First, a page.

Eddie Izzard’s life is surreal. It’s a word that can describe his comedy, which accommodates ideas like Darth Vader in line at the Death Star cafeteria and what the Spanish Inquisition would have looked like in the hands of the Church of England. It can also describe his career, such as when he landed in Connecticut in March to film “Boychoir” with Dustin Hoffman and Debra Winger after two months of performing stand-up comedy in Berlin. In German.
Speaking by phone from Connecticut, Izzard says it was tough to explain to his costars that he had been doing comedy in a language he couldn’t speak as of New Year’s Day. They didn’t seem to comprehend at first. “They say, ‘Hang on, you were doing it in German?’ ” he says. It was as if he had casually said he had eaten a car, only to hear a minute later, “Wait, you ate a car?”
No stranger to international treks, Izzard is in the middle of his most extensive tour yet. “Force Majeure” will eventually cover 25 countries. The United States leg alone, which includes shows at the Citi Wang Theatre Thursday, Friday, and Saturday, covers 32 cities. The English comedian has lofty aspirations. He has performed in English, French, and German, and is looking to play shows in Spanish, Russian, and Arabic to audiences of native speakers.
It’s not a one-time stunt. Izzard is hoping to reach new audiences and continue to tour the world performing to people in their own language. He rattles off a list of other German cities where he can tour now — Munich, Frankfurt, Hamburg perhaps. “They’re all sitting there ready to happen,” he says. “I will be touring Germany and the German-speaking countries, and France in French. And I think I can go to some parts of the Caribbean and play in French. And I could definitely play Beirut in French. I think that would work. So I’ve got all these options there. It’s fun. A great adventure.”
He learned German, having had a bit in high school, by going to Germany in advance of the show and putting himself to work learning a little at a time. “I just did intensive immersion and doing an hour show a night, which initially was only a half-hour show,” he says. “I could only remember 35 minutes of it the first night. It took me two weeks. I was adding three minutes a day.”
Performing stand-up in another language isn’t as simple as translating the words. Particular phrases that have certain weight or provoke specific images in English can fall flat in another language. Izzard found this was true in his shows in Berlin. There is a routine in his current show about aging, how when people are young, their bodies are trim and fit, but as adults, “our bodies are like two weasels covered in gravy nailed to the back of a tractor.”
When a joke depends on wordplay like that, it tends to fall flat in translation. When Izzard does a literal German translation of it, his speech is full of spiky consonants. “It took me ages to learn to say that phrase,” he says, “and then I found once I was saying it well, the Germans would just stare at me and go, ‘What?’ There was too much wordplay. So I had to change it to, ‘Our bodies are like two washing machines filled with frogs that have been sat on by elephants.’ ”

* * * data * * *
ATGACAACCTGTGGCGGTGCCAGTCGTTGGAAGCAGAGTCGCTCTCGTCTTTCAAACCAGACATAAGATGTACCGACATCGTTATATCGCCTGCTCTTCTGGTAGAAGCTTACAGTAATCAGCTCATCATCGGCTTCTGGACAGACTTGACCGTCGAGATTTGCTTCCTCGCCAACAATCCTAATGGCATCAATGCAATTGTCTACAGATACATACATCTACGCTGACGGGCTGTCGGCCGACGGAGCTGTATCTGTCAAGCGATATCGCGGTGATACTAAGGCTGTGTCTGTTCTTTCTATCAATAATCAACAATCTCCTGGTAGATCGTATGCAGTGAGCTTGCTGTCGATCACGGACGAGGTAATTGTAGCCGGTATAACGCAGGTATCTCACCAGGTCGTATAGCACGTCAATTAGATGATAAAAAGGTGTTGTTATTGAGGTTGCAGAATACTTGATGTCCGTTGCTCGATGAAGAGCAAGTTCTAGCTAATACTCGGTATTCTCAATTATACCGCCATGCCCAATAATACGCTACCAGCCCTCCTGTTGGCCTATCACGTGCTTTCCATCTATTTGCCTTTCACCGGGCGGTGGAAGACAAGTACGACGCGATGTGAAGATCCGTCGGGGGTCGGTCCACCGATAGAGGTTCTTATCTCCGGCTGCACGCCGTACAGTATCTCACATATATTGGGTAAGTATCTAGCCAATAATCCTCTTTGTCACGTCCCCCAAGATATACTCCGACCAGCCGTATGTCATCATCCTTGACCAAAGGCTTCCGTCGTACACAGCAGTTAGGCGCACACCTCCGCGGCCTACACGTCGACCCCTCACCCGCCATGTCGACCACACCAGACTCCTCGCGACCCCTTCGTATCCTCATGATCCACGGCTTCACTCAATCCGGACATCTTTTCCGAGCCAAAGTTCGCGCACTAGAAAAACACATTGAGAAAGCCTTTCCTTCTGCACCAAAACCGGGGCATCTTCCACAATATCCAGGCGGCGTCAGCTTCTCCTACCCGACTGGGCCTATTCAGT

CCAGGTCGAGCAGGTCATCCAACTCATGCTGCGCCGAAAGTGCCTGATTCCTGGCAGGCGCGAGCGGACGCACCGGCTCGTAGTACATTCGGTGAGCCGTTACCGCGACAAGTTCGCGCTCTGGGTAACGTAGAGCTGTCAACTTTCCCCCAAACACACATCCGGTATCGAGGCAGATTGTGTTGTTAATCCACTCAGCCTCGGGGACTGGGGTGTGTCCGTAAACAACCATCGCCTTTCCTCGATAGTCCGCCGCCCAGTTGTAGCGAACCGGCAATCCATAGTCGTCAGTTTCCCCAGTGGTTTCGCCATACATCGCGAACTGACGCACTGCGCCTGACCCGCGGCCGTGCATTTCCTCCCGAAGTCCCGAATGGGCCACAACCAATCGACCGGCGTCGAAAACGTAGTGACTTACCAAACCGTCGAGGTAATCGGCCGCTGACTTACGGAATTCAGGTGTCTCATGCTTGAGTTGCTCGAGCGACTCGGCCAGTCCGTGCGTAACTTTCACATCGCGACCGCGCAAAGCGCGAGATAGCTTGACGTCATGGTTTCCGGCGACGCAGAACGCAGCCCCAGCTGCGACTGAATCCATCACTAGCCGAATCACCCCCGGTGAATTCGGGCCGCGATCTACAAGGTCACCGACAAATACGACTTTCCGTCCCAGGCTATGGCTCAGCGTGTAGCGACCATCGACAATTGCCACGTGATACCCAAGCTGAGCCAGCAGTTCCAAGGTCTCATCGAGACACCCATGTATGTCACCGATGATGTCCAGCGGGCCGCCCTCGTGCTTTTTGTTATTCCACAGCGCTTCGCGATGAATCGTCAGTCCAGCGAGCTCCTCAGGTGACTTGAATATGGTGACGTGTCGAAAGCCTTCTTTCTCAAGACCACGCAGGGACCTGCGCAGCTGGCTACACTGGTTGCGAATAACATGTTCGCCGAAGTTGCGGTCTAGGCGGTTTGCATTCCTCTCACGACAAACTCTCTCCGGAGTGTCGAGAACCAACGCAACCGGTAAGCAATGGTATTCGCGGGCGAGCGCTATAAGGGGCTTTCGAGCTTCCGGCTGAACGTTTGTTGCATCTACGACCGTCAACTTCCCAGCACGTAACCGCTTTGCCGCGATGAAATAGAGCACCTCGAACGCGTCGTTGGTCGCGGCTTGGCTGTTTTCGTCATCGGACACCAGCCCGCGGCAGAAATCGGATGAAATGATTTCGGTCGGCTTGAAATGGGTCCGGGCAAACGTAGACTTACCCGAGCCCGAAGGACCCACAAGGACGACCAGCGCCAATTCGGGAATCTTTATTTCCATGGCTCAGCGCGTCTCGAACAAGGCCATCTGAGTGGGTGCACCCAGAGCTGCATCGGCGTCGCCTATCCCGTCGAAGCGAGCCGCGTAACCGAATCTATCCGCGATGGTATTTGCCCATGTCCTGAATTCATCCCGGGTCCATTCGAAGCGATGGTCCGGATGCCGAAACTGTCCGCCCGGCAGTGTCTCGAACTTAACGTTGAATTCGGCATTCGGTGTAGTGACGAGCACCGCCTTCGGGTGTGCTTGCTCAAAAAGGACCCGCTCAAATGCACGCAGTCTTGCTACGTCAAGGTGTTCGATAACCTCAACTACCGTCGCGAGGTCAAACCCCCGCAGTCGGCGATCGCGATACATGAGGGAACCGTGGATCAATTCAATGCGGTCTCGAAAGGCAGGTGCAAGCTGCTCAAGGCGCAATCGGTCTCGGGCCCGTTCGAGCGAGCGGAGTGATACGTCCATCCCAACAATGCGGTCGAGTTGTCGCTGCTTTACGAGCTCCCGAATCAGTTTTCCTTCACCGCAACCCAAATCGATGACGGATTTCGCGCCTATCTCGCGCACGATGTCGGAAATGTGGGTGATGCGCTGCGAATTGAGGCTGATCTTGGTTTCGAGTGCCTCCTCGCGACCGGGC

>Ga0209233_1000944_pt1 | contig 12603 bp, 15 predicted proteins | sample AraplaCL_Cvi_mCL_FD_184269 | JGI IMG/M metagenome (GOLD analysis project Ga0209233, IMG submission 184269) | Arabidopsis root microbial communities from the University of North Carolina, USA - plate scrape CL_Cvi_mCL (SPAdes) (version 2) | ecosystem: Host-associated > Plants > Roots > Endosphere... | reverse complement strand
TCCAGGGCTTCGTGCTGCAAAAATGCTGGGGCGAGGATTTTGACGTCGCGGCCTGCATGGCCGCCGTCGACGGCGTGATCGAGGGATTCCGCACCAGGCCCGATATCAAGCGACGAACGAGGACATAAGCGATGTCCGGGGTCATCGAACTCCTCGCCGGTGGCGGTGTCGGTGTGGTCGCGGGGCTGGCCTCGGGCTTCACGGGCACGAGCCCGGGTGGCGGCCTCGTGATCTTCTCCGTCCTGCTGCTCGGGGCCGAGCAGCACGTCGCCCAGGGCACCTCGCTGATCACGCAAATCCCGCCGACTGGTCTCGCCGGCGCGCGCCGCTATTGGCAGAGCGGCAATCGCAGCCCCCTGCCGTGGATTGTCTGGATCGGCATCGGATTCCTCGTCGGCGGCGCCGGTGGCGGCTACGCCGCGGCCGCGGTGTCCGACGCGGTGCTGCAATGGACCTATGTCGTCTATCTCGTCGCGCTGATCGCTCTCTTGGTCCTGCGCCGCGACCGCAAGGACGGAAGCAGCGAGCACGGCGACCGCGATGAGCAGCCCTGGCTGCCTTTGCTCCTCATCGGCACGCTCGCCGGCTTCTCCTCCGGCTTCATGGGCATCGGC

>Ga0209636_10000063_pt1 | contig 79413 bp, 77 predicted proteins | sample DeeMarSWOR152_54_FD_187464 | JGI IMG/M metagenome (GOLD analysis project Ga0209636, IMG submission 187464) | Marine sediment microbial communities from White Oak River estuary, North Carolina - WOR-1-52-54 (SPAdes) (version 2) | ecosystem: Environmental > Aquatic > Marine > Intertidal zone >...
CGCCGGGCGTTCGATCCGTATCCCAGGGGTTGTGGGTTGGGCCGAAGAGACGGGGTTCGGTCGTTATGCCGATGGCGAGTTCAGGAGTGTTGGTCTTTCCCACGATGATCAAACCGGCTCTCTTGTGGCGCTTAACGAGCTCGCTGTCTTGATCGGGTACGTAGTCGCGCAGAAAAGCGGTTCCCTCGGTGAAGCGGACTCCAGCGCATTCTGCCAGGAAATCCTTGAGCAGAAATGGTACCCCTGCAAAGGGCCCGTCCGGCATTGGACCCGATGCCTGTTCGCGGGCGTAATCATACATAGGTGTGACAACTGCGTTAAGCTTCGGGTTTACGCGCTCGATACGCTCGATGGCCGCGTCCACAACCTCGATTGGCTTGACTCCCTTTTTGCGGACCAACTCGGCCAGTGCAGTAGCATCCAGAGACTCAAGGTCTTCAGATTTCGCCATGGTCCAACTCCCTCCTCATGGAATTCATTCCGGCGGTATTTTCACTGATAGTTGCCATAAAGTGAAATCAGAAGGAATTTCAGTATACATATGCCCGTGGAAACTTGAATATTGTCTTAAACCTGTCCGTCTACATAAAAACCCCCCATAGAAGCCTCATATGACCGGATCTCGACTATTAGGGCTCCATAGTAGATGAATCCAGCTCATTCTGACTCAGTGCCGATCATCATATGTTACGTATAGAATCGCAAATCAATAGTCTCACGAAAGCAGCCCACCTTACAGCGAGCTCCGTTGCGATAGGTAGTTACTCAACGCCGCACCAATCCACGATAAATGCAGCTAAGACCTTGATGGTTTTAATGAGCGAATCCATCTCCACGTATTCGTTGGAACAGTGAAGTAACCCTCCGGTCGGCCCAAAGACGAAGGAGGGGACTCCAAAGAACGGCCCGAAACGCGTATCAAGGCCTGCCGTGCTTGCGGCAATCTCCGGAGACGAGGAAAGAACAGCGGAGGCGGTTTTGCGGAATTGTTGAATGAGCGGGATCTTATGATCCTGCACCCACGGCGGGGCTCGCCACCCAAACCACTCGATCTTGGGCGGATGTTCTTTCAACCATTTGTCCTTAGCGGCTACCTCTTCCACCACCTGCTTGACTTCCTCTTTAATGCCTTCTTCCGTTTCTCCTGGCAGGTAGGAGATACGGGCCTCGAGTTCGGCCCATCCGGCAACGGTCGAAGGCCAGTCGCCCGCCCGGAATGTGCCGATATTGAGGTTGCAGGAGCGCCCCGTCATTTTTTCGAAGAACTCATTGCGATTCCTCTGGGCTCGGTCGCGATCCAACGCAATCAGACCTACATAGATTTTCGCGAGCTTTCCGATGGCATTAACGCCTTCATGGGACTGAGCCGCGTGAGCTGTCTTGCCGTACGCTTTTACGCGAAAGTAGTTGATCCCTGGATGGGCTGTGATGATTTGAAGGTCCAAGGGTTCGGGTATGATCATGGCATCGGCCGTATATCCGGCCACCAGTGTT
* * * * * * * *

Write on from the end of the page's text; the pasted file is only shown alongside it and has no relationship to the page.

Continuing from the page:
Because he had to translate it and make sure it worked, “Force Majeure” is the first of Izzard’s shows to be completely scripted. His brother, linguist Mike Izzard, helped him make the transition into other languages.
He will have no such concerns doing his usual improvising in English. “Certain bits in English I’ve actually sorted out, ‘Well, that actually flows well,’ ” he says. ‘Whereas some bits are designed to be extemporized each night, to be improvised each night.”
The imagination, the juxtaposition of images clashing at Picasso-like angles, is still there. Izzard might be talking about Olympic dressage at one moment (useful for learning to park your horse in a cupboard) and skip to “Lord of the Rings,” fascists, and a follow-up to one of his more popular routines. “The sequel to ‘Death Star Canteen’ is in this tour,” he says. “God comes down and has a fight with Lord Vader over a plate of spaghetti carbonara.”
The “Force Majeure” tour is part of a long-term plan leading up to Izzard’s intention to run for mayor of London in 2020. He’s also appearing in the NBC drama “Hannibal” and has a deal with NBC, for which he has yet to choose the right project. He’s also got some marathons to run in South Africa and would like to co-write and produce his own films. That leaves him with six years to devote to show business and personal goals. “There is a definite clock ticking, which is kind of good,” he says. “I’ve got about four, maybe five films in my head and I have to get them out. And I have to go into politics now if I’m going to go in.”
Despite this dizzying schedule, in his act and in conversation, Izzard calls himself “lazy.” But with a slight twist. “I’m lazy like an oil tanker,” he says. “An oil tanker that’s stationary, it takes a lot of energy to get it moving, but an oil tanker that’s moving takes a lot of energy to stop it. Once I’m going, I’m happy to keep going and keep going, ‘Yeah! Let’s do that! Let’s do that!’ ”
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